The Rise Of Louis Xiv

  • 1966
  • Movie
  • G
  • Biography

This is Roberto Rossellini's sparse, near-documentary look at the young Sun King (Jean-Marie Patte) and at how he codified and choreographed an empire, framing fashions to ensure absolute obedience. No detail of the artful young king's designs and graces--which culminated in the structured elegance of the court at Versailles--is too small to be captured...read more

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This is Roberto Rossellini's sparse, near-documentary look at the young Sun King (Jean-Marie Patte) and at how he codified and choreographed an empire, framing fashions to ensure absolute obedience. No detail of the artful young king's designs and graces--which culminated in the structured

elegance of the court at Versailles--is too small to be captured by the camera, while the big events, the executions and rebellions, are, quite properly, trivialized. What won obeisance for playboy Louis was fashion, carefully crafted for conquest. Rossellini's pans and zooms follow these

strategies of manners and mores intimately: Louis's dying mentor Mazarin (Silvagni) rouges his pallid cheeks prior to his audience with the young king; Louis demands more height to his wigs to enhance his stature and more lace to his jacket to gain attention; the king choreographs the rituals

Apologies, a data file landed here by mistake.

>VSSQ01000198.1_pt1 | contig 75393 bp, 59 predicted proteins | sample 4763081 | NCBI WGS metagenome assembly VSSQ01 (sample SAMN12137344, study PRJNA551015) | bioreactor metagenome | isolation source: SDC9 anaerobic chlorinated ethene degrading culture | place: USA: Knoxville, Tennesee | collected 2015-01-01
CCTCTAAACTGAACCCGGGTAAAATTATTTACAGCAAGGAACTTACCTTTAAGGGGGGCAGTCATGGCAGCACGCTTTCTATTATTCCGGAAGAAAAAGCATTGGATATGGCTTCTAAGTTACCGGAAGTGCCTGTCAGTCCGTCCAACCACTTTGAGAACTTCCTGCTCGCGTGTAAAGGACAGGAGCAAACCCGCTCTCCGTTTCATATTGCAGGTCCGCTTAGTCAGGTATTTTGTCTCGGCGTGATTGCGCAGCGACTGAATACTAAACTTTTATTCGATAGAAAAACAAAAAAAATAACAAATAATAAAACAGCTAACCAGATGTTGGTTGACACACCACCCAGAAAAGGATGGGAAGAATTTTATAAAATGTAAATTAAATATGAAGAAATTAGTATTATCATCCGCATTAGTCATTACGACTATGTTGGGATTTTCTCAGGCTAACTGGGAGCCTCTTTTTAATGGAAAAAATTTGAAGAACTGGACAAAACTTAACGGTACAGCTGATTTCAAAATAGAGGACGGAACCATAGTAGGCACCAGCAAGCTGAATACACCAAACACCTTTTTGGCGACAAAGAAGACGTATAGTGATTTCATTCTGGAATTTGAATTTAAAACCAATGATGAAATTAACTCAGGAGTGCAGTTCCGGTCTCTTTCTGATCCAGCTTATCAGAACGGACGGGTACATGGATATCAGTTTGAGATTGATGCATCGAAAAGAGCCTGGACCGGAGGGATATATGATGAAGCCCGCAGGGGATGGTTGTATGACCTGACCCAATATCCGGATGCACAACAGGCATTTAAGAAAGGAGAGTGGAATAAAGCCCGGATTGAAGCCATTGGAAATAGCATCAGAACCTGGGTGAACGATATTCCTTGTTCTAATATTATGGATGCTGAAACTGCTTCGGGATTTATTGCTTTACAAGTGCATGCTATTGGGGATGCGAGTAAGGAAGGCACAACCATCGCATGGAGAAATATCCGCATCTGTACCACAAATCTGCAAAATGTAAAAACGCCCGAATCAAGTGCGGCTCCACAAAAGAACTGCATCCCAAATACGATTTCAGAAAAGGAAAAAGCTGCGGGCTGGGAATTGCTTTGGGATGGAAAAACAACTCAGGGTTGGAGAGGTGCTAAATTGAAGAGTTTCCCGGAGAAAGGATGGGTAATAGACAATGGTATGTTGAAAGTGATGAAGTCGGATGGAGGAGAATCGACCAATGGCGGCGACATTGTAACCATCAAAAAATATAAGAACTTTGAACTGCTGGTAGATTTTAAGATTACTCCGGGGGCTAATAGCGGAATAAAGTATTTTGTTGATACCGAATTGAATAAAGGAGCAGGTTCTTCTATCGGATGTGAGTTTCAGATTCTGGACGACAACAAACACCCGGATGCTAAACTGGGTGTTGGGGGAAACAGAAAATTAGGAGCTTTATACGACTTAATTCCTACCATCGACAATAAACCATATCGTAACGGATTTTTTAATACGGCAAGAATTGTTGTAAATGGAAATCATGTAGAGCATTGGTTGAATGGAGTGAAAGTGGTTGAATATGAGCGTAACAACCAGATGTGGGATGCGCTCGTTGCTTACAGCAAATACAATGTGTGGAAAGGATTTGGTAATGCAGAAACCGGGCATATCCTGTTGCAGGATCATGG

attendant on funerals, cabinet meetings, banquets. The complexities of Louis's life-structurings consolidate his previously shaky power--all eyes are on the young king, hoping to spot each new nuance, each fad-to-be--and intrigues and plots are forgotten in this atmosphere of utter attendance: the

Sun King is all-powerful. A revival of sorts for Rossellini, this picture would set the standard for its genre, playing as important a part in film history as did his earliest Neo-Realist films. Like PAISAN, its predecessor of 20 years, the film is constructed of episodes, each giving the observer

a chance to bear witness to a reality, a view of history not of battles and bravado, but of guile, manipulation, and role-playing charisma.

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  • Rating: G
  • Review: This is Roberto Rossellini's sparse, near-documentary look at the young Sun King (Jean-Marie Patte) and at how he codified and choreographed an empire, framing fashions to ensure absolute obedience. No detail of the artful young king's designs and graces--… (more)

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